July 24, 1936

Breakfast at Malacañan Palace with the President, Secretary Yulo, Carmona and architect Arellano.

Before the others arrived, I told Quezon how much I approved his appointment of Hermenegildo Cruz as Director of the Bureau of Labour, and the President replied that under the preceding administration Cruz had been “framed,” but that he (Quezon) had then advised him to resign because he had lost the confidence of Governor Murphy.

At the table, the President remarked that he was reading Professor Kirk’s new book on the Philippines, and enjoyed the first chapter so much because of the cynicism with which the author exposes the “cant” of McKinley’s government in pious profession of the “White Man’s Burden.” He added that Governor Forbes had really believed in that cliche. Quezon and I both admitted to one another that we had tried to read Governor Forbes’ book on the Philippines, and had been quite unable to do so.

After lunch, we all went down to Binondo to look at three sites for the proposed new building of the Philippine National Bank. In the business district, the crowds stared at Quezon as if he were royalty!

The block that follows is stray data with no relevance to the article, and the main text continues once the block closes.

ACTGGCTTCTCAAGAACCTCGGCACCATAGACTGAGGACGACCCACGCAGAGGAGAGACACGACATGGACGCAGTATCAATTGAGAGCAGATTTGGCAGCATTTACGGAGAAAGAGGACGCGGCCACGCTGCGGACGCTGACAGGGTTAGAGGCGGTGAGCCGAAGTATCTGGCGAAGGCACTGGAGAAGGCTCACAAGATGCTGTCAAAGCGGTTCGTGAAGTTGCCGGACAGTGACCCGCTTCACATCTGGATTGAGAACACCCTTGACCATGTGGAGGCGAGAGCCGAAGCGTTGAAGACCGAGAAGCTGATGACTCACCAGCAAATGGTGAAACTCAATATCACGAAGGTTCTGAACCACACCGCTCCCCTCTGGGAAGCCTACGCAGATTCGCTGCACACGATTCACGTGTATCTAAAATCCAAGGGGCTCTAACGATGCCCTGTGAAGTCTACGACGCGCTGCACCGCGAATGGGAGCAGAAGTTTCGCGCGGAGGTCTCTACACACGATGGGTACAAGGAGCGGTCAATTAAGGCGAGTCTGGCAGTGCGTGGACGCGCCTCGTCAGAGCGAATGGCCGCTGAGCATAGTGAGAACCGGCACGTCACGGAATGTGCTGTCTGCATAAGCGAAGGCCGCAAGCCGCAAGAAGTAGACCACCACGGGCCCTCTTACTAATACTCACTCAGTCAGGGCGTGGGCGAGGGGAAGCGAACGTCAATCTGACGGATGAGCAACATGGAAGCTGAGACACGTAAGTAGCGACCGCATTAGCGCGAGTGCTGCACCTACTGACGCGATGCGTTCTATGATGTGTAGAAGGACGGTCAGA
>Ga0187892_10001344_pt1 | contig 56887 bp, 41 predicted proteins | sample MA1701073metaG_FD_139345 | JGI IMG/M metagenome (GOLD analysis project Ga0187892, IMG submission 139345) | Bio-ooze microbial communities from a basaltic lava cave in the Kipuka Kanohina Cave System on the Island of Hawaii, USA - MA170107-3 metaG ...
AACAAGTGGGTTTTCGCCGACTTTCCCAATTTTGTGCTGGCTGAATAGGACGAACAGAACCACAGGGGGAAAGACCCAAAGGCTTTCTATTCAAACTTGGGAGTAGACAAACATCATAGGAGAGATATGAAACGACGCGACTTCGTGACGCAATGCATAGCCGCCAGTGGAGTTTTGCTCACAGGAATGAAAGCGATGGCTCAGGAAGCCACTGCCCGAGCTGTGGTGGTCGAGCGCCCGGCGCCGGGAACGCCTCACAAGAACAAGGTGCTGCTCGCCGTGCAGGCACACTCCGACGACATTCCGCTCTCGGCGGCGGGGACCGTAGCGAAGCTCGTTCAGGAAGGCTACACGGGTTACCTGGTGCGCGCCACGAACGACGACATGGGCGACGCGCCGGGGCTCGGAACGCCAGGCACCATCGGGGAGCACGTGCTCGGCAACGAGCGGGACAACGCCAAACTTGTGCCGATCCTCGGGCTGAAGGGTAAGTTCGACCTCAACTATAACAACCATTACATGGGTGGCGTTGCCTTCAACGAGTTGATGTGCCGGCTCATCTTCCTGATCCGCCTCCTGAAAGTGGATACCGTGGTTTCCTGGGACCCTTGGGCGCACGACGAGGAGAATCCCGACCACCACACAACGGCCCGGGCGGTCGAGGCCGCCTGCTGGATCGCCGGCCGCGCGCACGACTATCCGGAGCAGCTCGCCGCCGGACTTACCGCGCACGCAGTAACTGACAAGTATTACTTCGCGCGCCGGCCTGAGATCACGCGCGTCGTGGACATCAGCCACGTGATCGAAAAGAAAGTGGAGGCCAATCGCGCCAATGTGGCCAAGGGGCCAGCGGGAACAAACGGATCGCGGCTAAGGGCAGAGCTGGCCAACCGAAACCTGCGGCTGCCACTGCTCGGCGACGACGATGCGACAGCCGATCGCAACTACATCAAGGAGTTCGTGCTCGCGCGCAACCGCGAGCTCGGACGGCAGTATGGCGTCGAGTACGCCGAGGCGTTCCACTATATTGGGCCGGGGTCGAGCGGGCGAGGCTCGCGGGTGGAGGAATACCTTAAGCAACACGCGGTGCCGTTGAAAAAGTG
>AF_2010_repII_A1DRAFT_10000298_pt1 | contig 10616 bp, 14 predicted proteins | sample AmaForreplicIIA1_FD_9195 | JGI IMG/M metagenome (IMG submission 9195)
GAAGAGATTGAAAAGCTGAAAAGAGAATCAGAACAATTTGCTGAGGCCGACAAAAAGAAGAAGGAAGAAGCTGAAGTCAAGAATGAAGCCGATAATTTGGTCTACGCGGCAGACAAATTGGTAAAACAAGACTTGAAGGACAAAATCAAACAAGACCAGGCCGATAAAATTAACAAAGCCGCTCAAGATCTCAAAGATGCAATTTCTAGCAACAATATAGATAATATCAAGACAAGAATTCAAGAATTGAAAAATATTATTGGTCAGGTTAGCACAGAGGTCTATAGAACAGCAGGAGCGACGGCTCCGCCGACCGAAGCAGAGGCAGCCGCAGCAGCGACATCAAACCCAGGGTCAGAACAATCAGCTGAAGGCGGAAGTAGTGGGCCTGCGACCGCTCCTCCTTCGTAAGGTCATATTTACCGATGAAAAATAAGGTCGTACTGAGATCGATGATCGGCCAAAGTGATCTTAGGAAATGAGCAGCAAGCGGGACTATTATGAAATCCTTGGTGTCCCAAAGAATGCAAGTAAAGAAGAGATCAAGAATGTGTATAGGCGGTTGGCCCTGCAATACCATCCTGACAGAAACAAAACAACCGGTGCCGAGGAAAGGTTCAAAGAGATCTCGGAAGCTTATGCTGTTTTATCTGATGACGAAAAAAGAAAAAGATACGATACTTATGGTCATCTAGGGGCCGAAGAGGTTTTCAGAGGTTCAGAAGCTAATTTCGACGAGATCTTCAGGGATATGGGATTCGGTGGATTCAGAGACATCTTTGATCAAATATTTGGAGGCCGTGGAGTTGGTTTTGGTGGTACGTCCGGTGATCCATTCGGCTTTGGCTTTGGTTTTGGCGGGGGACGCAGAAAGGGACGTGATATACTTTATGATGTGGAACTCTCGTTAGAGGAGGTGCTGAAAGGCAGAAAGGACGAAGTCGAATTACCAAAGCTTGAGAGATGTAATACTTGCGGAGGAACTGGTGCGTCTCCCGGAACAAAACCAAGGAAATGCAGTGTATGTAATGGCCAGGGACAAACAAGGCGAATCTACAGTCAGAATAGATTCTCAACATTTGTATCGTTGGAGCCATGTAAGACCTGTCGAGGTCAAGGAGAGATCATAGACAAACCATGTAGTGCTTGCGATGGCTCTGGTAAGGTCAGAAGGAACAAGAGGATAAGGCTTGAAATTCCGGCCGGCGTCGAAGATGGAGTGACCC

I enquired as to Quezon’s opinion of the present disorders in Spain. He replied that the Spanish people are not fit for self-government, and have lost the ability to carry on under a constitutional monarchy. “What they need,” he remarked “is five years of a dictatorship.”

To dinner with Colonel Hodsoll at the Manila Club; the first entertainment given by the English since the death of King George V.


June 30, 1936

A. D. Williams, back from a trip to Cebu with the President, says that Quezon never left the Mayon on which he had a severe attack of “flu,” and the doctors were afraid of pneumonia. He is now back at work, weak but much better. The rumours as to his illness which were published Saturday last in the Bulletin were utterly unfounded and mischievous. Williams states that the campaign against “graft” by Vicente Sotto, as published in La Union concerning the location of the proposed Cebu Capitol is entirely untrue; this land belongs to Osmeña but he has always “offered to donate it to the government.” For many years the plan has been approved by all concerned.